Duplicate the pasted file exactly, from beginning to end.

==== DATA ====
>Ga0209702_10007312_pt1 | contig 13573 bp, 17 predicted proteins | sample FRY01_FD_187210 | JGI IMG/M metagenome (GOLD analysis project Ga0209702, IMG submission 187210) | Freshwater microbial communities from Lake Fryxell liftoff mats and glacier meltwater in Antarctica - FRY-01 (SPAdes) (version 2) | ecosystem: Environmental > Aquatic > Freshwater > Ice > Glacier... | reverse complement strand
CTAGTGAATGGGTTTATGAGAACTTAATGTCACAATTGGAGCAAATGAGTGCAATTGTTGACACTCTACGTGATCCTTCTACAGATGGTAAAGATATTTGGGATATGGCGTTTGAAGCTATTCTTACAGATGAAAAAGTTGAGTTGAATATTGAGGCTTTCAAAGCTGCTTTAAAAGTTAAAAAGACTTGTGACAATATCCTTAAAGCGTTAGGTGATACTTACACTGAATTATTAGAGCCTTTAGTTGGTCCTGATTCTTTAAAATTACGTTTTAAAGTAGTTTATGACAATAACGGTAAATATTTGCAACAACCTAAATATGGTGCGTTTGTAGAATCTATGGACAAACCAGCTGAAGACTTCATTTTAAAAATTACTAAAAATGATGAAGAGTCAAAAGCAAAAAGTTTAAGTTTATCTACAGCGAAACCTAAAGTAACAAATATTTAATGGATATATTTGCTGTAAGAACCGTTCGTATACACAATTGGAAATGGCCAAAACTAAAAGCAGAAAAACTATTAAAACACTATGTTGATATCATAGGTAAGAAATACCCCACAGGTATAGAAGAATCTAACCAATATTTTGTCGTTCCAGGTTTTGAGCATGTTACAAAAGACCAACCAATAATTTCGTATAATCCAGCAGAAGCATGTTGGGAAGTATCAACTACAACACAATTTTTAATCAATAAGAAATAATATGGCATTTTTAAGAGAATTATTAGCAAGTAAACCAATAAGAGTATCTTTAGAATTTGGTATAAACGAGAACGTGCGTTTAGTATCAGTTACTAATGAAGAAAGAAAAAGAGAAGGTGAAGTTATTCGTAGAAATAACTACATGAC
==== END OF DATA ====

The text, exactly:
>Ga0209702_10007312_pt1 | contig 13573 bp, 17 predicted proteins | sample FRY01_FD_187210 | JGI IMG/M metagenome (GOLD analysis project Ga0209702, IMG submission 187210) | Freshwater microbial communities from Lake Fryxell liftoff mats and glacier meltwater in Antarctica - FRY-01 (SPAdes) (version 2) | ecosystem: Environmental > Aquatic > Freshwater > Ice > Glacier... | reverse complement strand
CTAGTGAATGGGTTTATGAGAACTTAATGTCACAATTGGAGCAAATGAGTGCAATTGTTGACACTCTACGTGATCCTTCTACAGATGGTAAAGATATTTGGGATATGGCGTTTGAAGCTATTCTTACAGATGAAAAAGTTGAGTTGAATATTGAGGCTTTCAAAGCTGCTTTAAAAGTTAAAAAGACTTGTGACAATATCCTTAAAGCGTTAGGTGATACTTACACTGAATTATTAGAGCCTTTAGTTGGTCCTGATTCTTTAAAATTACGTTTTAAAGTAGTTTATGACAATAACGGTAAATATTTGCAACAACCTAAATATGGTGCGTTTGTAGAATCTATGGACAAACCAGCTGAAGACTTCATTTTAAAAATTACTAAAAATGATGAAGAGTCAAAAGCAAAAAGTTTAAGTTTATCTACAGCGAAACCTAAAGTAACAAATATTTAATGGATATATTTGCTGTAAGAACCGTTCGTATACACAATTGGAAATGGCCAAAACTAAAAGCAGAAAAACTATTAAAACACTATGTTGATATCATAGGTAAGAAATACCCCACAGGTATAGAAGAATCTAACCAATATTTTGTCGTTCCAGGTTTTGAGCATGTTACAAAAGACCAACCAATAATTTCGTATAATCCAGCAGAAGCATGTTGGGAAGTATCAACTACAACACAATTTTTAATCAATAAGAAATAATATGGCATTTTTAAGAGAATTATTAGCAAGTAAACCAATAAGAGTATCTTTAGAATTTGGTATAAACGAGAACGTGCGTTTAGTATCAGTTACTAATGAAGAAAGAAAAAGAGAAGGTGAAGTTATTCGTAGAAATAACTACATGAC